New Star Manager Review
New Star Soccer is absolutely brilliant. A total timesink, where seconds can become minutes, minutes hours and hours days, or something which can equally fill only the spare ninety seconds you have on that particular day. For me, I first played it upon release on mobile phones, specifically Android (although also on iOS and Windows Phone), in 2012. Starting out as a young and new footballer at a lowly club, you had the opportunity to play good football, build your reputation, earn money and soon enough you’d be at Liverpool, or Barcelona, or wherever your fancy took you, winning all the trophies.
The game itself was quick-fire, giving you the chance to play key moments in matches — typically where you got to score a goal — and then regain fitness, buy consumer goods and keep your relationship with your girlfriend top notch. Bringing back memories of Ultimate Soccer Manager from the ‘90s, it was a totally engaging game which never seemed to get old. Of course, it did, and in time players drifted away. But then came its successor — New Star Manager, which is now on PlayStation 4 to go alongside its Android, iOS and Nintendo Switch releases.
This version takes its lead from the Nintendo Switch version. One flat fee for the game, compared to a free to play title with an awful lot of microtransactions on the mobile devices. New Star Manager is what you’d expect, really. It’s New Star Soccer, but bigger, like any good sequel should be. You start the game as a new manager at a lowly league club tasked with keeping them up when near the end of the season. Throughout a very long tutorial you’re introduced to the game’s mechanics, and what you can do now you have the management gig. Your responsibility ranges from building a training ground, to recruiting a scouting team and managing transfers. It’s pretty much all the stuff you get in Football Manager, at a vastly less detailed level, alongside some of the more operational facets of a football club.
You still though of course get to play football. This time alongside shooting and taking free kicks, you get to dribble and all kinds of things, with the fixed camera angle or one more akin to your preference. There’s a replay mechanic too if you royally screw something up and know you could have done better, although this, unsurprisingly, is limited. The football still feels glorious, despite its simplicity. WIth the added dribbling — which I tended to do every time it went to a key footballing moment, rather than just shooting and passing — there’s an early ‘90s football game vibe, Striker or Italia ‘90 perhaps, which is just brilliant. The problem is that football is now much less of the game in totality.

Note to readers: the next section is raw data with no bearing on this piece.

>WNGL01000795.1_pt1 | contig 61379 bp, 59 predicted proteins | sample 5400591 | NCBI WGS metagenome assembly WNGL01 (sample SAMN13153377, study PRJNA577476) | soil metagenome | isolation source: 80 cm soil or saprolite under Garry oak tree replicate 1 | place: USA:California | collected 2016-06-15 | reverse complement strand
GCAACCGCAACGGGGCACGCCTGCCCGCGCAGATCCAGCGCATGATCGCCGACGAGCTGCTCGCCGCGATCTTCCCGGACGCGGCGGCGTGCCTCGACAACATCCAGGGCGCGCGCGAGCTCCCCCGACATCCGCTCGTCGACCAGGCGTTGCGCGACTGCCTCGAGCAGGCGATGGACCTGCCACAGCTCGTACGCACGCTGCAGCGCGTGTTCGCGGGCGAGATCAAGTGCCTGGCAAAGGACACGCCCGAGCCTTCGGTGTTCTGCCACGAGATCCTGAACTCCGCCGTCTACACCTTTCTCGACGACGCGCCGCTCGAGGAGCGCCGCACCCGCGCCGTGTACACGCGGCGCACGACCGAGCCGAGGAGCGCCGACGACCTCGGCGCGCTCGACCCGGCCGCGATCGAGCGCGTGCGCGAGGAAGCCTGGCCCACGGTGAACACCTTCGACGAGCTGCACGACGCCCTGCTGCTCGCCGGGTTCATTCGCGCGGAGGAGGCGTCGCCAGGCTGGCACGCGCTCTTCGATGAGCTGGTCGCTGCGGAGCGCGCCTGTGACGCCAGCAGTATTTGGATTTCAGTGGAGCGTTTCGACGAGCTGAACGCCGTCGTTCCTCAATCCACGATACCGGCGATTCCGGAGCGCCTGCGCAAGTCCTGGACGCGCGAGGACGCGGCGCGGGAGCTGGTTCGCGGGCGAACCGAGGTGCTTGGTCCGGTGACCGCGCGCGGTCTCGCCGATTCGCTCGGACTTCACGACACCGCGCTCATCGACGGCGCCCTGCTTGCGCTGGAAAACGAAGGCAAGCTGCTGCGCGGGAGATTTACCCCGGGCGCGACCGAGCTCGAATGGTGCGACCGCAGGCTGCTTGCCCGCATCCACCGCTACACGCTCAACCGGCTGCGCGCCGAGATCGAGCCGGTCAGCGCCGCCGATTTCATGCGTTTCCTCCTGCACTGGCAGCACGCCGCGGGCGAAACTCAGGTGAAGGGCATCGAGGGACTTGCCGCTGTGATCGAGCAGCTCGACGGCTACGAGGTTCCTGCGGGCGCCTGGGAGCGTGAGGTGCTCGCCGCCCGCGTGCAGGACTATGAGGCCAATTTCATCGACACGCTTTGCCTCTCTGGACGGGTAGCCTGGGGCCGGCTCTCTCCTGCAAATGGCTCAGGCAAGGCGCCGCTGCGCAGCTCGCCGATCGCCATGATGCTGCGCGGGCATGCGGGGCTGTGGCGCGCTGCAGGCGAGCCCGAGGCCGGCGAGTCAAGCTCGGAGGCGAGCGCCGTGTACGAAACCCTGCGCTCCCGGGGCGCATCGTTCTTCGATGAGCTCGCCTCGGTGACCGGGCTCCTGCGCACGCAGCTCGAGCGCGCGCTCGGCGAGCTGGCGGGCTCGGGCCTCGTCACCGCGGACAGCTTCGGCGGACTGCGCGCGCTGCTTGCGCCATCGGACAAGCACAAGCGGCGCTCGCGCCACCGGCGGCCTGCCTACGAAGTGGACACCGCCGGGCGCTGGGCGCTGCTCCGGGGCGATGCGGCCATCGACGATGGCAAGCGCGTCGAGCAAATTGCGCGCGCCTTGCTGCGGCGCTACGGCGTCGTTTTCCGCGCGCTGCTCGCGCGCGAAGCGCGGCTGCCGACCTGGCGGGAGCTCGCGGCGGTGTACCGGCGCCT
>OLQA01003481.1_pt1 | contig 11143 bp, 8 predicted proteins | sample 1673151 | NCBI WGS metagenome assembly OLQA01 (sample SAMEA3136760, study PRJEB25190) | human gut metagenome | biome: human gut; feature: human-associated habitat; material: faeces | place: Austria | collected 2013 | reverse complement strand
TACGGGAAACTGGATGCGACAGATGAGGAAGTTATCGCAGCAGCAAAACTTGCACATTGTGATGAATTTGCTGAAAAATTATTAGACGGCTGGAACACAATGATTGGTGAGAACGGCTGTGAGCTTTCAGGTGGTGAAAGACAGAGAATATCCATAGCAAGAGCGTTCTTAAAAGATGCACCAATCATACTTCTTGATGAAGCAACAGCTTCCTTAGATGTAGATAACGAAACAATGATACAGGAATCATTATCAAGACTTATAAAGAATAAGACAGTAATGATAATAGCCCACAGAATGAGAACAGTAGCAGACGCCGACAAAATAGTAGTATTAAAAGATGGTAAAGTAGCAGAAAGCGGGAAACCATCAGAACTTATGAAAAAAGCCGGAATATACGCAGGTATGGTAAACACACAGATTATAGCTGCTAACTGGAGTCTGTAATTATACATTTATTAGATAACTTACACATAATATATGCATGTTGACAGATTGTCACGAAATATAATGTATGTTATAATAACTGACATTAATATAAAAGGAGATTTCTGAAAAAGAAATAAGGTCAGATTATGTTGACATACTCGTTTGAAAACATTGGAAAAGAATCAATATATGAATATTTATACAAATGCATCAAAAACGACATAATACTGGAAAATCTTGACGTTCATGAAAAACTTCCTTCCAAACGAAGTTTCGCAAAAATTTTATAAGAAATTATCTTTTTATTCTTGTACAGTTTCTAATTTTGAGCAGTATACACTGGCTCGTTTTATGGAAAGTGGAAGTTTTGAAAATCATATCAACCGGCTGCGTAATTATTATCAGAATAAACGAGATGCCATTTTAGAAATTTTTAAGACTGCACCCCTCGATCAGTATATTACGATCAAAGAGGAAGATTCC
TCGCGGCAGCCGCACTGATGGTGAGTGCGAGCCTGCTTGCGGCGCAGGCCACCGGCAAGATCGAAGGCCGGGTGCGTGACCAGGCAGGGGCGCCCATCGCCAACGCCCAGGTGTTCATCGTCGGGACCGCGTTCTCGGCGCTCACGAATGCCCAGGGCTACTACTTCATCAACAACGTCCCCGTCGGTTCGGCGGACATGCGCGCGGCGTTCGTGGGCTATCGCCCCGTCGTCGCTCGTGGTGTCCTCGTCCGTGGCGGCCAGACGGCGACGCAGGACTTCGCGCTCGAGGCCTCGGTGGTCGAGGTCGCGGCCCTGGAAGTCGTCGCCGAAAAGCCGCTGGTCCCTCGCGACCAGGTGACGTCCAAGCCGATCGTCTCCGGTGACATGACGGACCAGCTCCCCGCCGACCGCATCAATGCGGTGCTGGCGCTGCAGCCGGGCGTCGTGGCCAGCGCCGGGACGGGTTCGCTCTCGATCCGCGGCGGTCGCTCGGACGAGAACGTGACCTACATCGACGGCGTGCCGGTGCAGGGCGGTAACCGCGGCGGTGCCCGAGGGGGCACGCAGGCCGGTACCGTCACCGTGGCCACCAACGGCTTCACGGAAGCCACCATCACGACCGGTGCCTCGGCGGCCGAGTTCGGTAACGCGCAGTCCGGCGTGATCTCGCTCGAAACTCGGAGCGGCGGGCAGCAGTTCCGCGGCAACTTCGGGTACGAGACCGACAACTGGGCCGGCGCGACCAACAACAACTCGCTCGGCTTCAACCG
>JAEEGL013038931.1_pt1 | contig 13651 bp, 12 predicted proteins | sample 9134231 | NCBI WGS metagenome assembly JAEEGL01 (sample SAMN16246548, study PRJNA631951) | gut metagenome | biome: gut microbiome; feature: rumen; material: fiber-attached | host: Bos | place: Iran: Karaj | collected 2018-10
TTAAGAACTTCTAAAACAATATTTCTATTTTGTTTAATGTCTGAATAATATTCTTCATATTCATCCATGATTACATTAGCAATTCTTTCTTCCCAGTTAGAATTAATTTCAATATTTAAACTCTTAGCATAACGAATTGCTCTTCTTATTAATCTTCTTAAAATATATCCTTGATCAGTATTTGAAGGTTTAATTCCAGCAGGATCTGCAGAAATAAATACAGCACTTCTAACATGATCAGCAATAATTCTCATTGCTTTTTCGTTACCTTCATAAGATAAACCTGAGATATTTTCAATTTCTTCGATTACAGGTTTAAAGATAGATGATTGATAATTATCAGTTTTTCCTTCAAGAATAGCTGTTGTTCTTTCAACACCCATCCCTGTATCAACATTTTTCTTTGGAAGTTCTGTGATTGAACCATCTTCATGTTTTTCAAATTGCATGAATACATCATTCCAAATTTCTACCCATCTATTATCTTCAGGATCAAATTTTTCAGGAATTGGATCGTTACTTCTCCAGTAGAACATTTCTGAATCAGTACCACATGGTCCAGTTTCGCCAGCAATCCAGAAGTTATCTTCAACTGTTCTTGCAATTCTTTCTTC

As you’re now manager you have so many more things to think about than before. Not only do you still have to beware of relationships with the fans, journalists and the board, but you have to manage the team and make sure the formation is right, the positioning, the development. That’s in addition to the training, scouting, transfers mentioned previously and more. This all takes time but honestly it doesn’t matter initially if your players are rated highly if you’re good. I saved the time initially and raced up the table thereafter. I spent my in-game cash on things like a coach to make sure I could generate training cards for my players, and use those cards to improve their overall rating. But this was done largely because it was there and the fact I had to as part of the tutorial. Not in order to build the best side, and win because of it.
This did create a bit of a problem. As things got harder, and I got further in the game, I needed to really think about the mechanics and how best to support and build my team, rather than just spending cash on that new club store because it sounded great. This in itself isn’t really a problem, except for two things: one, the game doesn’t encourage you to invest time in understanding early on if you don’t want to and two, it’s less interesting than the actual football. This latter point is subjective, sure, but for many it will be a factor, and this can lead to a mid-game challenge which is imbalanced, or frustration which may cause you to drop out of the game.
The game is a PlayStation port and the user interface was created with a touchscreen in mind. The actual football is really quite lovely with analogue sticks and buttons, working as you’d expect a football game to work. However, outside of that there is so much clicking left, clicking left again, up a bit, down a bit, to navigate the multitude of onscreen menu items that it’s really laborious and at times irritating when you can’t get done what you need because you’ve forgotten to press a face button after moving left three times, before moving in various directions again. It takes time to move around the menus, and that again lends itself to ignoring the finer parts of the game. For this reason, it seems likely that the mobile origins, or the Switch version would be preferable given the choice.
Overall though, the feel of New Star Manager is familiar and one which won’t fail to engage, at least in part. The flat one-off price of entry allows you to just crack on with the game, although it’s this — where you don’t have to think about your limited resources in-game or otherwise and what to spend them on to best help the club — which can cause you to move away too quickly, avoiding the game’s depth until forced to, and perhaps when it’s too late in that particular save. If you’re able to navigate the new parts of the game though, and enjoy doing so, your experience here will no doubt be strong. I think the best way to make this happen is to get the game on Nintendo Switch, although if the PlayStation is your only option, it should still be a game you drop in and out of for a long time.
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